6 min read

This is a long form blog post of my conference talk of the same name. Slides can be found here.

Single Page Applications (SPAs) are trendy with developers but product owners, account managers, and marketing folks are sometimes hesitant to get on board. Why? SEO.

SEO or search engine optimization is the practice of increasing traffic to your website through unpaid search results. You may also hear this called "organic search traffic.” It’s important because you want everyone to find you. As developers, this should be important because what’s the point of spending hundreds of hours building an application if no one can find it. You want to improve how often you appear in search results for relevant search terms and how high you rank.

SPAs get a pretty bad rap for SEO, but they’re not necessarily bad for SEO. Building a SPA is not a death sentence for your search rankings. You just need to be aware of how you build your site to support it.

In SEO, content is queen. This can make SPAs challenging because content is rendered on an as-needed basis instead of on page load like traditional web pages.

Meta content

Meta content such as title, description, keywords, and canonical tags are used as the display text in search results and affect how search engines rank the URL for specific search terms. Make sure that you are building your application in a way that your meta content is dynamic depending on the URL.

As an aside, canonical tags can be particularly important in SPAs since using Javascript means our URLS are not limited by pages. If you’re not familiar canonical tags, they indicate to search engines which URL is the primary URL for content and help prevent your site from being penalized for duplicate content. If you have a situation where you can access the same content via multiple unique routes, such as yourapp.com/books/:id/author/ and yourapp.com/authors/:id you’ll want to use canonical tags to indicate which of these URLs is primary for this content and which should be ranked and presented in the search results. It’s also important to note that unique URLs include URLs that differ by query parameters, www vs non-www, and http vs https.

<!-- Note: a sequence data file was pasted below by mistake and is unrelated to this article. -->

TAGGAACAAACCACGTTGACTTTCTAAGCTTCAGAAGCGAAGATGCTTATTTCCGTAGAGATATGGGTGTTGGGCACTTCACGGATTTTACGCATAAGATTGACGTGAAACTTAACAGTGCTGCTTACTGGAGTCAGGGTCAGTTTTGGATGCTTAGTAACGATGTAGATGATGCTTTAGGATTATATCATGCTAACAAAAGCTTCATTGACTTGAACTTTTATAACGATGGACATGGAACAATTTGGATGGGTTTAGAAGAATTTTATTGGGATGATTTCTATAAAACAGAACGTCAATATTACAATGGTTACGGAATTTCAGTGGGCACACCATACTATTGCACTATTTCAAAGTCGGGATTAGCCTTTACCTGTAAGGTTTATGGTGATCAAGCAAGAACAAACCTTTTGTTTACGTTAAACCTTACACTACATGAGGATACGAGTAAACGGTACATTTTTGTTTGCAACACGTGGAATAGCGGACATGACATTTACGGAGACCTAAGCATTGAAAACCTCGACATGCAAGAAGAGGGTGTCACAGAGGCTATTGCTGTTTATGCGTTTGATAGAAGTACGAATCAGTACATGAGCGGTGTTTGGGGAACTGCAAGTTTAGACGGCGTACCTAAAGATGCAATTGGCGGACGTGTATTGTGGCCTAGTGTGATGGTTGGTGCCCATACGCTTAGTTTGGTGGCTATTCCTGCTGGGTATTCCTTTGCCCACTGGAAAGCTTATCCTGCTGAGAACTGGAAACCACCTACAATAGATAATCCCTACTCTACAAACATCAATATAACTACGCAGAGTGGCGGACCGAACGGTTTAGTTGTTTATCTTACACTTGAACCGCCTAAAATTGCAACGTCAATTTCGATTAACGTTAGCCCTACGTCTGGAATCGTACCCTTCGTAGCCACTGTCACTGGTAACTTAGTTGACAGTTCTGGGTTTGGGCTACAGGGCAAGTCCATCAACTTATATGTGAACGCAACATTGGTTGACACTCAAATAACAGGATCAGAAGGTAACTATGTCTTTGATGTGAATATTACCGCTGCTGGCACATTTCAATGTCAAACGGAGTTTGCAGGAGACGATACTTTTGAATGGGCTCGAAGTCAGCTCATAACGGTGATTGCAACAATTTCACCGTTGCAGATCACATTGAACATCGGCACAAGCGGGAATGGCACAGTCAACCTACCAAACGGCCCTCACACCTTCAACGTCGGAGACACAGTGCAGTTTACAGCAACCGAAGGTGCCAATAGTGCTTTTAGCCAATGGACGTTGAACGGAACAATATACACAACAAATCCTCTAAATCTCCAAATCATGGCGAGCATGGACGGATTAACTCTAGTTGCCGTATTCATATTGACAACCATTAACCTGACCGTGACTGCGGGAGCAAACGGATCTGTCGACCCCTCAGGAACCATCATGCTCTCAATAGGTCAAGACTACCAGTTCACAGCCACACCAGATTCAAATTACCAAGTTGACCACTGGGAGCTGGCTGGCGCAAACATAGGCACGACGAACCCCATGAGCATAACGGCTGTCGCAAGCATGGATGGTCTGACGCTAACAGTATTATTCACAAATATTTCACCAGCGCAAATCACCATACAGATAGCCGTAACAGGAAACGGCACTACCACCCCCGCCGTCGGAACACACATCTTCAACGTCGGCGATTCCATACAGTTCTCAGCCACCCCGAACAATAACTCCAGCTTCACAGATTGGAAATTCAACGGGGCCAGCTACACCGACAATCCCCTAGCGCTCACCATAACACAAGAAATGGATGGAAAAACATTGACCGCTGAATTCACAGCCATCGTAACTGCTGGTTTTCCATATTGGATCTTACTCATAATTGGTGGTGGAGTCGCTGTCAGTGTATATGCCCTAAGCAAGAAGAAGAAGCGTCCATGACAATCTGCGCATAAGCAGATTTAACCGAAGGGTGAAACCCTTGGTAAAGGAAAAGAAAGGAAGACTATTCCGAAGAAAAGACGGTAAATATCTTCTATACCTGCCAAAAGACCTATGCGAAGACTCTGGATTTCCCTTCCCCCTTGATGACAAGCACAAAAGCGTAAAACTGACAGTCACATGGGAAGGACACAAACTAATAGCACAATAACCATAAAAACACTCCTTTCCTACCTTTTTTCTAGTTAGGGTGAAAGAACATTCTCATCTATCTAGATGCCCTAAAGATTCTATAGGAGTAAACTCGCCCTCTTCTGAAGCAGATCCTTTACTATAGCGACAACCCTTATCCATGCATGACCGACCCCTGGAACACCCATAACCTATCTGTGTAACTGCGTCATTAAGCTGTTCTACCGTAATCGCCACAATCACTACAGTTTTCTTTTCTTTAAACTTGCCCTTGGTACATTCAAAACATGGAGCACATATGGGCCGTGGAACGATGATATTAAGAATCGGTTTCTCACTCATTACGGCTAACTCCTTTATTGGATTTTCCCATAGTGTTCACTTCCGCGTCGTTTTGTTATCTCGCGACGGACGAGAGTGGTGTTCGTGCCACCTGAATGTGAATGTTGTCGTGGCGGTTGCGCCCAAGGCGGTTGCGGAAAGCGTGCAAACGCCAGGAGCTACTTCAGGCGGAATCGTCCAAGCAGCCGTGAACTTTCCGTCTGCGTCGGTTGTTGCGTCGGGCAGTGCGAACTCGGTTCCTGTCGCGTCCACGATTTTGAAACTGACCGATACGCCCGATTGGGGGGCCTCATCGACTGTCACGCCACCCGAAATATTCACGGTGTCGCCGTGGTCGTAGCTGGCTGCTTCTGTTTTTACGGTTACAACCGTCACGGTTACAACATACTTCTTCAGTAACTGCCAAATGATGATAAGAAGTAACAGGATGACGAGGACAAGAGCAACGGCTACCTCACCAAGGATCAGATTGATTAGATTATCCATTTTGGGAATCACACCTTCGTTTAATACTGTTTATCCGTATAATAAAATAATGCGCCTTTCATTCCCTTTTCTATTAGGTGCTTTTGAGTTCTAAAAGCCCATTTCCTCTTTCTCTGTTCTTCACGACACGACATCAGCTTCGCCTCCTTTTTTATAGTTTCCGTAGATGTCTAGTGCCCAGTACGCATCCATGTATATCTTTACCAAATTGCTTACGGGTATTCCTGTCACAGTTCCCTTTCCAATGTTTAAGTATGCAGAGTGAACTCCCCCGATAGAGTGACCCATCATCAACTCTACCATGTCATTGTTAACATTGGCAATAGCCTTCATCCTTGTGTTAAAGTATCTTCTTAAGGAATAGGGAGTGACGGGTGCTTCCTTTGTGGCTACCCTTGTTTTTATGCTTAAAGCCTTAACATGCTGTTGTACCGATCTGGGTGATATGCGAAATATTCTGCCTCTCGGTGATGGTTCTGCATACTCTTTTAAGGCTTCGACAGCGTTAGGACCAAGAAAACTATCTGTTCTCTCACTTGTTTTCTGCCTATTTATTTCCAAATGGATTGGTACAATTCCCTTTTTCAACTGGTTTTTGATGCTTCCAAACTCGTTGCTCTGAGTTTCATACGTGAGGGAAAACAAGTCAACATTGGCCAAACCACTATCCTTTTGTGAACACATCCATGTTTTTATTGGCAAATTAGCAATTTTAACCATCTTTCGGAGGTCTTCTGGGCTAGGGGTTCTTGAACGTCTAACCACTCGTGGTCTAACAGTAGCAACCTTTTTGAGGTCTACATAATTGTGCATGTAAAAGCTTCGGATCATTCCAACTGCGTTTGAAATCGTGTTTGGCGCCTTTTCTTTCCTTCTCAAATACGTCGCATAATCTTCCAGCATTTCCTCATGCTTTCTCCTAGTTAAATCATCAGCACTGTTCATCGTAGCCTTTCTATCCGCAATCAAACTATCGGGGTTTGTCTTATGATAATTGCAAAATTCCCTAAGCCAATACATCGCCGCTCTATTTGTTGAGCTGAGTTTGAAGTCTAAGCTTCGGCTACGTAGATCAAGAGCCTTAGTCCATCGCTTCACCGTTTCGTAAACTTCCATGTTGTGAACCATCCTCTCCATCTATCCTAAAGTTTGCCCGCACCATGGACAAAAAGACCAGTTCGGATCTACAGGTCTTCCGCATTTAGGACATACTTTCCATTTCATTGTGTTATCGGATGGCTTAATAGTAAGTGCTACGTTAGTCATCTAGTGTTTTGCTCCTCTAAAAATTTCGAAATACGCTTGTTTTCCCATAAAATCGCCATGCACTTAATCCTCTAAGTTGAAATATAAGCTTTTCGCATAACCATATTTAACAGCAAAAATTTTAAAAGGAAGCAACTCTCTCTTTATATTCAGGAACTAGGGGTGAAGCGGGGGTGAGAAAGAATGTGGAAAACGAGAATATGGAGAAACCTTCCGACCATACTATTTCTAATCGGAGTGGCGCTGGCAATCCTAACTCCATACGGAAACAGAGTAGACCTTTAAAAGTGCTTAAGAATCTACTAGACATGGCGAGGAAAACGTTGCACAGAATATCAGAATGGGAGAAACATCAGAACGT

Correct routing

While we’re talking about URLs, make sure that you have your app configured correctly to support deep linking. Backlinking is a big way that search engines evaluate your SEO value. Backlinking is the practice of linking to other pages of your site and can be done within other URLs on your site or by other sites on the web. You want to make sure that when the search crawler follows backlinks and tries to crawl deep links to your site, it can read the correct content. If your deep links aren’t working correctly and the content isn’t being rendered or the wrong content is being rendered, your search ranking will suffer.

Avoid long running scripts

Avoid long running scripts on initial content load. Search crawlers will not wait very long for content to load. If your initial page load takes to long for content to render, the search crawler won’t index anything and this will hurt your search value. This is pretty key for SPAs since the initial load takes the longest, but after that the site is lickety split. But if that load takes too long, you’ve already lost the search bot at that point. (Trivia: GoogleBot uses an accelerated JavaScript timer. If any of your scripts are time-dependent, be aware they may malfunction for Google.)

Don’t block scripts in robots.txt

Over the last few years with the rising popularity of SPAs, Googlebot and other search crawlers are now claiming to be able to execute client side Javascript. However if you block your Javascript files in robots.txt, the crawlers won’t be able to even try to execute it and your content won’t be indexed and ranked.